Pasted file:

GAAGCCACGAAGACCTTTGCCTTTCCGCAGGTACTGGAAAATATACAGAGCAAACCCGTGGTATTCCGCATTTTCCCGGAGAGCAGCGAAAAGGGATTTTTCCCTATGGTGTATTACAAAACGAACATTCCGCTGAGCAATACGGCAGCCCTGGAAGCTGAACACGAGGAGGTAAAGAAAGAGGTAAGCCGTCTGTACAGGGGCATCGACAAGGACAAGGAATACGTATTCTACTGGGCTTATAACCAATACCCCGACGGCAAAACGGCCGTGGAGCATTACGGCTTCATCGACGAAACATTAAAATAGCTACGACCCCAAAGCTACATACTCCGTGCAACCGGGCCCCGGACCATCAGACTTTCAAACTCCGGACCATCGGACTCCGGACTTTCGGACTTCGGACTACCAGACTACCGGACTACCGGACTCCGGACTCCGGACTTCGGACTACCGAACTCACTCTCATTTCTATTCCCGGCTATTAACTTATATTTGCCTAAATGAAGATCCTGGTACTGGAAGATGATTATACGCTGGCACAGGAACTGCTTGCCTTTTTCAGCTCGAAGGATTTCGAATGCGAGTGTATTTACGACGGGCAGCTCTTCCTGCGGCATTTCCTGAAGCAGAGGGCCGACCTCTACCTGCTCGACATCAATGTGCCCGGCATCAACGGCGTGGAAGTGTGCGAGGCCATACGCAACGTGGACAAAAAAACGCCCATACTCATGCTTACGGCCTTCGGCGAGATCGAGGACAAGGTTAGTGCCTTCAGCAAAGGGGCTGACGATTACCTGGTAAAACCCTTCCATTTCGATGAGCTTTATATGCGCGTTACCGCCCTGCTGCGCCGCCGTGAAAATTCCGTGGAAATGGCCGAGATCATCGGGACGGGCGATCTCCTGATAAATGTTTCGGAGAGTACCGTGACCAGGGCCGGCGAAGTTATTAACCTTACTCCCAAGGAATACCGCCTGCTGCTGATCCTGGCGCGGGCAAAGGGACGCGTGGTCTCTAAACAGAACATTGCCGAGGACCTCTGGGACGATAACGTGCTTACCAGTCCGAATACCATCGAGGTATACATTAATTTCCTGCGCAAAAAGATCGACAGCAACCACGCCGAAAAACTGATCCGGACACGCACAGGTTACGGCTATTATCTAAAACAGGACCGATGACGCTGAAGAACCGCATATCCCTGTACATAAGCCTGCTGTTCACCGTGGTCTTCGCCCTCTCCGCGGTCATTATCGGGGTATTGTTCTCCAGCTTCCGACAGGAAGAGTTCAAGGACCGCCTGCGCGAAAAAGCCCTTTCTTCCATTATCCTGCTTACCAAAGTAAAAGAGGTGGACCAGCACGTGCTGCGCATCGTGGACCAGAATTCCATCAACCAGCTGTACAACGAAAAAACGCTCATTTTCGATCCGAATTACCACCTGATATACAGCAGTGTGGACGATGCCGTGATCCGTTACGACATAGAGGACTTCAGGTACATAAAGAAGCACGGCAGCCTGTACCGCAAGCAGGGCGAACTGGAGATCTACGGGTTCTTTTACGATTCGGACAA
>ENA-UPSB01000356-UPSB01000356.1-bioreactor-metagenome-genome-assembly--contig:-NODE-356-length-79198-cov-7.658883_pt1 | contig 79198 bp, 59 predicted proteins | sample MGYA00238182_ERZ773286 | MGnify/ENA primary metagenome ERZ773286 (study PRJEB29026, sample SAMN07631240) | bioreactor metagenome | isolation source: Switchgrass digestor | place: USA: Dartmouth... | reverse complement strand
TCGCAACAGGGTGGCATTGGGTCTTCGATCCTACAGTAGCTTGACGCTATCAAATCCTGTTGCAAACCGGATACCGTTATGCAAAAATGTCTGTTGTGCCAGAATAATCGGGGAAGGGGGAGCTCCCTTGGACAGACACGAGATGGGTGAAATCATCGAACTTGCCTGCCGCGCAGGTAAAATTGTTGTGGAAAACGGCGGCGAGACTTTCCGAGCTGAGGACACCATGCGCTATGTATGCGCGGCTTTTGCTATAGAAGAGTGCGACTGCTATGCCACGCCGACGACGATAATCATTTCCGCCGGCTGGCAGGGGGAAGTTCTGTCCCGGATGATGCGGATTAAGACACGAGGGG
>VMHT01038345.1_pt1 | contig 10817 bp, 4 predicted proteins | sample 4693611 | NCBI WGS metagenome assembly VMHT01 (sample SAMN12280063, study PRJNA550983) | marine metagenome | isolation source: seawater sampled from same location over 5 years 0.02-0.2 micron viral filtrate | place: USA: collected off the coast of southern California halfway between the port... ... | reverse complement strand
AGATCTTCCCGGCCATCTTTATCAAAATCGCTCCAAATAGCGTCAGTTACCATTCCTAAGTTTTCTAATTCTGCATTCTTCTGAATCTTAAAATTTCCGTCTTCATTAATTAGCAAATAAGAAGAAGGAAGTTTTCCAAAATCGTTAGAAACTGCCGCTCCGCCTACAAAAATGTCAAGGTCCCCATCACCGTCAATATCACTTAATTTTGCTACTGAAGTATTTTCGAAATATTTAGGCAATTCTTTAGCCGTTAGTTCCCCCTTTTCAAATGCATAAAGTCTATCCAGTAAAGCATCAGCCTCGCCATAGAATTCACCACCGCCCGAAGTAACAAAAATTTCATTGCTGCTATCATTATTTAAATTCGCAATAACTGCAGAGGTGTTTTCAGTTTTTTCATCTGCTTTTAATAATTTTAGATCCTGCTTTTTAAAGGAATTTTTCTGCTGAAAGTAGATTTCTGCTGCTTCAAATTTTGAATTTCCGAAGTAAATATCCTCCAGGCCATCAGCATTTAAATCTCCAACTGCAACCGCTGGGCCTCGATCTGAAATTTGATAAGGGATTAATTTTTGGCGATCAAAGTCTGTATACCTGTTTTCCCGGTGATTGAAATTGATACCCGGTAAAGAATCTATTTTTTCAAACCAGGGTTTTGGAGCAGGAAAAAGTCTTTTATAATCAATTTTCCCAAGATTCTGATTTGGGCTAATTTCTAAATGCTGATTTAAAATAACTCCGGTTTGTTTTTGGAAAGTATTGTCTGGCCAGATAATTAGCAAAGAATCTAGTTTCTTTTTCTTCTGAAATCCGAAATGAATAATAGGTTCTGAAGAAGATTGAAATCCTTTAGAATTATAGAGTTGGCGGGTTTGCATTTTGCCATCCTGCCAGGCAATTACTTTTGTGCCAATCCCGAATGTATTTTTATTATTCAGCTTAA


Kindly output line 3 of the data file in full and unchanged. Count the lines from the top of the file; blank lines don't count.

TCGCAACAGGGTGGCATTGGGTCTTCGATCCTACAGTAGCTTGACGCTATCAAATCCTGTTGCAAACCGGATACCGTTATGCAAAAATGTCTGTTGTGCCAGAATAATCGGGGAAGGGGGAGCTCCCTTGGACAGACACGAGATGGGTGAAATCATCGAACTTGCCTGCCGCGCAGGTAAAATTGTTGTGGAAAACGGCGGCGAGACTTTCCGAGCTGAGGACACCATGCGCTATGTATGCGCGGCTTTTGCTATAGAAGAGTGCGACTGCTATGCCACGCCGACGACGATAATCATTTCCGCCGGCTGGCAGGGGGAAGTTCTGTCCCGGATGATGCGGATTAAGACACGAGGGG